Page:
ReWild Summer 2020 Update

Even as the COVID-19 pandemic persists, we’re continuing to meet virtually with policymakers and candidates, and we’re bringing more and more organizations into the ReWild Coalition. As unusual a summer as this is, there’s a lot happening with ReWild Mission Bay, and we packed as much news as we could into our summer newsletter, including our coalition’s new equity statement, and a new opportunity to ensure our “Wildest” plan is fully considered by the city. Read the full summer newsletter here.

Latino Outdoors Joins ReWild Coalition

The ReWild Coalition has become one of the largest and most diverse coalitions assembled for a San Diego environmental initiative, and since this week is Latino Conservation Week, it’s an excellent time to welcome Latino Outdoors to the ReWild Coalition. Addressing the need for greater Latino representation in our federal, state, and local public lands, Latino Outdoors has rapidly grown into one of the nation’s most active conservation outlets, connecting with underrepresented communities and organizing Latino-driven outdoor outings throughout the U.S.

New Opportunity for City’s Consideration of Wildest

It’s been a year since San Diego City Council greenlit new and expanded RV camping leases in northeast Mission Bay, but we’ve learned a long-awaited Supplemental Environmental Project (SEP), undertaken as mitigation for an earlier sewage spill in Tecolote Canyon that polluted Mission Bay, will examine our “Wildest” wetland restoration proposal at the same level of attention as the city’s own plan, thereby giving council greater information and a clear, defined choice on the matter. Read more about this development.

ReWild Coalition Equity Statement

Inequality in public land use, regrettably, has a lengthy history in our region, but awareness of this history, and the problems created as a result of it, continues to grow. We believe the ReWild Mission Bay campaign offers a fresh opportunity to provide some correction to these injustices, and our ReWild Coalition has made it a point to advocate for improved access to an expanded Mission Bay Park that welcomes and highlights Indigenous communities and San Diegans of color. Read our full organizational equity statement.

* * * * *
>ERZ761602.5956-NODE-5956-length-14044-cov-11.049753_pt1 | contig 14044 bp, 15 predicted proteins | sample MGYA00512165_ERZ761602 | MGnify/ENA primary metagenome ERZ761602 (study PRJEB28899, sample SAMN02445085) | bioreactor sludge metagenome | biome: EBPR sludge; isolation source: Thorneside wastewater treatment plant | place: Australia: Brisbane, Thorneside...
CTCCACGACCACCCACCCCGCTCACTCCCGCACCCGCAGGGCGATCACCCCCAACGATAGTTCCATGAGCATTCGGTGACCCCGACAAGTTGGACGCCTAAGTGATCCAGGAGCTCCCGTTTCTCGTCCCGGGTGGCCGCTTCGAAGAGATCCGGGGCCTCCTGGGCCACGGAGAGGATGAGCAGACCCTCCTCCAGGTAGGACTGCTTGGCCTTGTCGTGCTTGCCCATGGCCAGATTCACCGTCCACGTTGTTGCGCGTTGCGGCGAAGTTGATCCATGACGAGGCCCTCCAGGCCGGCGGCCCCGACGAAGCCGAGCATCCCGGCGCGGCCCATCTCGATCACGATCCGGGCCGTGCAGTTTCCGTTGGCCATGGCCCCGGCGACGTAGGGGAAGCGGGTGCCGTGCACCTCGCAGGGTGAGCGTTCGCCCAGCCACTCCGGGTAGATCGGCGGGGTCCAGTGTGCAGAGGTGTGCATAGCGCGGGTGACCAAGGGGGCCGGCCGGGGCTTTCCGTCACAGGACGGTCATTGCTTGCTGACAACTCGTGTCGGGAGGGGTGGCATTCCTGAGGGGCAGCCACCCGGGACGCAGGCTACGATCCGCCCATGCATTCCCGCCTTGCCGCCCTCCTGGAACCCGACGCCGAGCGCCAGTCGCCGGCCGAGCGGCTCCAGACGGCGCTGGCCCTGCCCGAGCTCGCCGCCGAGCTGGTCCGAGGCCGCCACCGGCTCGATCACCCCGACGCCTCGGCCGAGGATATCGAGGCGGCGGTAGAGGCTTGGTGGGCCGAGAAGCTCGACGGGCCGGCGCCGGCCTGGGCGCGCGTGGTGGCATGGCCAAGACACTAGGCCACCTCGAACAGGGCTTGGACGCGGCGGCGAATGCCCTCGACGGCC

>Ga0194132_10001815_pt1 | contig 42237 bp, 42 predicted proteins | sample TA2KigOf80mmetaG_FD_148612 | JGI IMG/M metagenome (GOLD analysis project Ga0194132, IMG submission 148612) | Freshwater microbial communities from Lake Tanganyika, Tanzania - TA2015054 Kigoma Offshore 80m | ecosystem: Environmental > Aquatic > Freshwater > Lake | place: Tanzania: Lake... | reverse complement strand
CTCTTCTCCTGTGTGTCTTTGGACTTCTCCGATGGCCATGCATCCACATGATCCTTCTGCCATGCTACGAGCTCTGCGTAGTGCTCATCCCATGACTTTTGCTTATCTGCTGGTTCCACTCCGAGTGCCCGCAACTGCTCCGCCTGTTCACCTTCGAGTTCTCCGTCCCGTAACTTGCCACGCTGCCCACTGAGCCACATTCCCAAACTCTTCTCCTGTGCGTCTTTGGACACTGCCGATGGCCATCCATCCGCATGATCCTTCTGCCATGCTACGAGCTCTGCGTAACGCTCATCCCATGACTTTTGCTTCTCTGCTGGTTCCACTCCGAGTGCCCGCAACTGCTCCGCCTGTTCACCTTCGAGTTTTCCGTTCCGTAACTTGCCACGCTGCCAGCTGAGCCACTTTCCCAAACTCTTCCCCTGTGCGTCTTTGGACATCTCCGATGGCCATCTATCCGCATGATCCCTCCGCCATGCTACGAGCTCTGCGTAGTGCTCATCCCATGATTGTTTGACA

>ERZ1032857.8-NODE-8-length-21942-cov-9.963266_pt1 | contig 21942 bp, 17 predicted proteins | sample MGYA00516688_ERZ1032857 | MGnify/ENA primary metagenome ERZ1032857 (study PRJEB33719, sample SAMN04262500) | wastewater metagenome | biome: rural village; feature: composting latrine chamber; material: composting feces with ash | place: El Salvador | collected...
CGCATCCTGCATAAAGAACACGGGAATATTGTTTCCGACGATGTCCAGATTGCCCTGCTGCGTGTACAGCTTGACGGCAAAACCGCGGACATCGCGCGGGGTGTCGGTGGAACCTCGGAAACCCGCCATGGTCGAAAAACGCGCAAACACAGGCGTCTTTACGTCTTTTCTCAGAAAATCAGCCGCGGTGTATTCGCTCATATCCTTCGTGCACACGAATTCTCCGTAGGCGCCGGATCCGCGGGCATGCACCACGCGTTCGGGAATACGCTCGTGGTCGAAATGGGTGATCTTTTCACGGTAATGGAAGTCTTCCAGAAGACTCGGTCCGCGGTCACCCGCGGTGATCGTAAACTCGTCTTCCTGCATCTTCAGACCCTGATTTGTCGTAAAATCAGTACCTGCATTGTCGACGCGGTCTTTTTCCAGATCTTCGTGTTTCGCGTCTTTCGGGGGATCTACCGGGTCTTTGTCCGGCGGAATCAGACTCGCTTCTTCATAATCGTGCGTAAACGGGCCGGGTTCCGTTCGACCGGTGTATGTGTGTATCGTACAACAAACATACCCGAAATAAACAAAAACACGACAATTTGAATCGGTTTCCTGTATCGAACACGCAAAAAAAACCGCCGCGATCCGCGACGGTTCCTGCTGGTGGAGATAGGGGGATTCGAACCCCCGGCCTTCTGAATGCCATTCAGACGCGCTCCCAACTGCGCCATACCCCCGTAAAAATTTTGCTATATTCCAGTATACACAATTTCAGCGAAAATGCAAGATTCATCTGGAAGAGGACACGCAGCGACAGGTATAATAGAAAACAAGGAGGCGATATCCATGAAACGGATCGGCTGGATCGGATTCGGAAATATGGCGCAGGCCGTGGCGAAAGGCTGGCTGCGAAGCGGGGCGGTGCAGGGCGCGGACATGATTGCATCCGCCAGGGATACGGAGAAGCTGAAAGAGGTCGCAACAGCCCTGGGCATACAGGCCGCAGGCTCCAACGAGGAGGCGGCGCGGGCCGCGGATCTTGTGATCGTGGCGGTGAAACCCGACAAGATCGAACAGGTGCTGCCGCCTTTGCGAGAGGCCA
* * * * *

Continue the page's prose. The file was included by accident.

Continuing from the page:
Is Now the Time Allocate Money to a City Golf Course?

ReWild Mission Bay volunteer Chuck Dunning wrote this Times of San Diego piece about the $3 million earmarked for Mission Bay Golf Course via its Capital Improvement Program (CIP). Given the fact the golf course is still in the midst of a larger land use discussion and reconsideration, and considering the pandemic, resulting shortfall in city revenue, and what are expected be draconian cuts to basic city services, is now the time to be investing in a golf course? One wonders if that kind of money might be better spent elsewhere. Read Chuck’s full piece.

Union-Tribune: “Wildest” Gives Council Clear Choice

David Garrick filed a story in the April 15th edition of the San Diego Union-Tribune detailing our effort to restore over 200 acres of natural marshland to the northeast corner of Mission Bay at the mouth of Rose Creek, along with an update on the city’s consideration of examining the “Wildest” option for wetland restoration in Mission Bay at the same level of detail as their preferred alternative. Featuring quotes from ReWild Mission Bay campaign director Andrew Meyer, you can read the story here.

Another Incredible Love Your Wetlands Day

Thanks to everyone who joined us for Love Your Wetlands Day at Kendall-Frost Reserve on Feb. 1st, with a special thanks to our coalition partners, and all the elected officials and candidates who stopped by our daylong event and made remarks. See all the Love Your Wetlands Day photos at our Flickr account, and tell your friends and family about the extraordinary, ongoing opportunity to restore wetlands at Mission Bay and enable carbon sequestration, cleaner water, and greater habitat.

Times of San Diego: Restored Wetlands Will Help Save Birds

ReWild Mission Bay campaign director Andrew Meyer and campaign coordinator Tommy Hough co-authored a Times of San Diego piece detailing how wetland restoration and the implementation of the Wildest proposal in northeast Mission Bay may help recover diversity and abundance in the region’s resident and migratory birds, all the more critical in light of a new report from the National Audubon Society that finds two-thirds of North American bird species vulnerable to extinction due to climate change.

Times of San Diego: Wetland Restoration Critical

Long-time San Diego environmentalist and San Diego Audubon board member Jim Peugh made the case for ReWild Mission Bay and a cleaner, revitalized northeast corner of Mission Bay in a recent opinion piece in Times of San Diego. Read the story, and share it with friends and family as we keep the pressure on elected officials to act now in order to take advantage of a once-in-a-generation opportunity to get the revitalization of Mission Bay Park right.

button (1)